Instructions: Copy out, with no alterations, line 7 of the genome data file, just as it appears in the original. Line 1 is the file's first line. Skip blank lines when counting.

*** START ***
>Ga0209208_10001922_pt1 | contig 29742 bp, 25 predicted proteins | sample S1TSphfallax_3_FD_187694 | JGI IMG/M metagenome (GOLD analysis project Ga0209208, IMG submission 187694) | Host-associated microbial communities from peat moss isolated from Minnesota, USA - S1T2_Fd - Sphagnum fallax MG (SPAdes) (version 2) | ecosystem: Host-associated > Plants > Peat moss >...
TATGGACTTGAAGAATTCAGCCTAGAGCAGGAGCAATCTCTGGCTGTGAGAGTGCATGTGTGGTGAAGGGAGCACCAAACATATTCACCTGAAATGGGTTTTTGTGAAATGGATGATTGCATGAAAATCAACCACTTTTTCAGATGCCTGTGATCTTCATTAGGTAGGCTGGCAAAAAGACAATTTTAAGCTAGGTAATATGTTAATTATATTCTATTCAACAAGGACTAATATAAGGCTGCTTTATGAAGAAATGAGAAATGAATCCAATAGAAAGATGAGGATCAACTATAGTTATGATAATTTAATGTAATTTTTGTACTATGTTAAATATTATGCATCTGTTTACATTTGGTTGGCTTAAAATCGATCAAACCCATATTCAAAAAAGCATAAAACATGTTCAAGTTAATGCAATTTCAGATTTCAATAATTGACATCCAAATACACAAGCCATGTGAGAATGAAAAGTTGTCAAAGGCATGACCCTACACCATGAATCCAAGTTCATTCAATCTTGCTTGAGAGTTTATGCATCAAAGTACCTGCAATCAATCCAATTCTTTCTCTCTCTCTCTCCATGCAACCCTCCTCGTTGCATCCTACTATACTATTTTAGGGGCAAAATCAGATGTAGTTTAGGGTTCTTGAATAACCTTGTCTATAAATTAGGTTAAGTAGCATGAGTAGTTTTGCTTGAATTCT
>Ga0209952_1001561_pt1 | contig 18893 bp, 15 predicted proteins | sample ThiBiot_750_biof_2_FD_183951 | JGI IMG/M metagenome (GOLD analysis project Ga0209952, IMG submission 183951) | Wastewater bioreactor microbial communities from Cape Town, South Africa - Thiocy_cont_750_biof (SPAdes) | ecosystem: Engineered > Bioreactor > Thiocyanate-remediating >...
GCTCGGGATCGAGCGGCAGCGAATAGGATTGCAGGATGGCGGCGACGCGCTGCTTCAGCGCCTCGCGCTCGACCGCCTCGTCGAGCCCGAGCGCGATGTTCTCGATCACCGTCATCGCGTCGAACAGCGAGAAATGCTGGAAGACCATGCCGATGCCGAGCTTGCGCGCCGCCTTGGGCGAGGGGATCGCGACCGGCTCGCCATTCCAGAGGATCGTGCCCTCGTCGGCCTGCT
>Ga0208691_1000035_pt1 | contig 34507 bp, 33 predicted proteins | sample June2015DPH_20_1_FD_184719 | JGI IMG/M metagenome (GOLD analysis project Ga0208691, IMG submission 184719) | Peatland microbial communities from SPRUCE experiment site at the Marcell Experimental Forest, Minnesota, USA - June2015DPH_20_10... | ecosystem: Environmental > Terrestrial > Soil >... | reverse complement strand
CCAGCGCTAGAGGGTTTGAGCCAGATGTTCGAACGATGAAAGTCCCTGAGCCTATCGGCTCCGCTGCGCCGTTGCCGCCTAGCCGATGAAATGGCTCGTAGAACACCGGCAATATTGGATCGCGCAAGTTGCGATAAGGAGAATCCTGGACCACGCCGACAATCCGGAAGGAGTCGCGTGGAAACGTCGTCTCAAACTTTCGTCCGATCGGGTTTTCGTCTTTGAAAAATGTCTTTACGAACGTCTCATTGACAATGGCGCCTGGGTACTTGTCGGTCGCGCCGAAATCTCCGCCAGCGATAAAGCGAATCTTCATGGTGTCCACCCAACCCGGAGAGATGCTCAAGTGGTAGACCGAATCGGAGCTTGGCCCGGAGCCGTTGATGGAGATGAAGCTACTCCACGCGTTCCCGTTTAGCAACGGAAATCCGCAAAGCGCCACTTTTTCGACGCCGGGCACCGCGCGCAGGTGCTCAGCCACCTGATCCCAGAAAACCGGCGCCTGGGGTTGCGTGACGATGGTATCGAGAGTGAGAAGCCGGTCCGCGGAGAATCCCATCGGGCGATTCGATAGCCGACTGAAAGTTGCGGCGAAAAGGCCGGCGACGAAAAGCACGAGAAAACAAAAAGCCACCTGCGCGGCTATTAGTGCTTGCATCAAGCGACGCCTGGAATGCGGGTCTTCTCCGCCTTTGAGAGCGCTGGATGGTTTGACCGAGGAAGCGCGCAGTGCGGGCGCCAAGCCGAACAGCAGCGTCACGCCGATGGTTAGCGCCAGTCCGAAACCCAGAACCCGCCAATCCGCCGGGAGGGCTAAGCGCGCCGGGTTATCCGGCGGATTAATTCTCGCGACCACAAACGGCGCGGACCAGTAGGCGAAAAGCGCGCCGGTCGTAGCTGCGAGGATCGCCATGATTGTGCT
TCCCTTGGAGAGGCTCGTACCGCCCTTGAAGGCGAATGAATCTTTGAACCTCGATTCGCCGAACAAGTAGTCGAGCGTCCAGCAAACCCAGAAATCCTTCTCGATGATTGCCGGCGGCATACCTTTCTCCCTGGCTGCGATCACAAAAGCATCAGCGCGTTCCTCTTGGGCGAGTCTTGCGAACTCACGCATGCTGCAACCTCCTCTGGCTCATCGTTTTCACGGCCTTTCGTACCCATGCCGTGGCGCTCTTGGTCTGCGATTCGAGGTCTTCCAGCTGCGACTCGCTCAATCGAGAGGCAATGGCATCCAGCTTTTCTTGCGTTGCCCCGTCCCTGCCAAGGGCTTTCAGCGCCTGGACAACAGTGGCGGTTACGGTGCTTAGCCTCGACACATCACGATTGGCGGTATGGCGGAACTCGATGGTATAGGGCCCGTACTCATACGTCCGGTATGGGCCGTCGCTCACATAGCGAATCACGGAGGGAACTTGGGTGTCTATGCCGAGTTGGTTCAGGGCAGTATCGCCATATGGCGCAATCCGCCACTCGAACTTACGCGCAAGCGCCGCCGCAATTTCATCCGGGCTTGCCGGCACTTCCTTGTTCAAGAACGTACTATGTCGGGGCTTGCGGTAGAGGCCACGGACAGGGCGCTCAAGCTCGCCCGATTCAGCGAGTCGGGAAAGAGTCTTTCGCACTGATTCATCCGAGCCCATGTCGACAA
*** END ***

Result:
TCCCTTGGAGAGGCTCGTACCGCCCTTGAAGGCGAATGAATCTTTGAACCTCGATTCGCCGAACAAGTAGTCGAGCGTCCAGCAAACCCAGAAATCCTTCTCGATGATTGCCGGCGGCATACCTTTCTCCCTGGCTGCGATCACAAAAGCATCAGCGCGTTCCTCTTGGGCGAGTCTTGCGAACTCACGCATGCTGCAACCTCCTCTGGCTCATCGTTTTCACGGCCTTTCGTACCCATGCCGTGGCGCTCTTGGTCTGCGATTCGAGGTCTTCCAGCTGCGACTCGCTCAATCGAGAGGCAATGGCATCCAGCTTTTCTTGCGTTGCCCCGTCCCTGCCAAGGGCTTTCAGCGCCTGGACAACAGTGGCGGTTACGGTGCTTAGCCTCGACACATCACGATTGGCGGTATGGCGGAACTCGATGGTATAGGGCCCGTACTCATACGTCCGGTATGGGCCGTCGCTCACATAGCGAATCACGGAGGGAACTTGGGTGTCTATGCCGAGTTGGTTCAGGGCAGTATCGCCATATGGCGCAATCCGCCACTCGAACTTACGCGCAAGCGCCGCCGCAATTTCATCCGGGCTTGCCGGCACTTCCTTGTTCAAGAACGTACTATGTCGGGGCTTGCGGTAGAGGCCACGGACAGGGCGCTCAAGCTCGCCCGATTCAGCGAGTCGGGAAAGAGTCTTTCGCACTGATTCATCCGAGCCCATGTCGACAA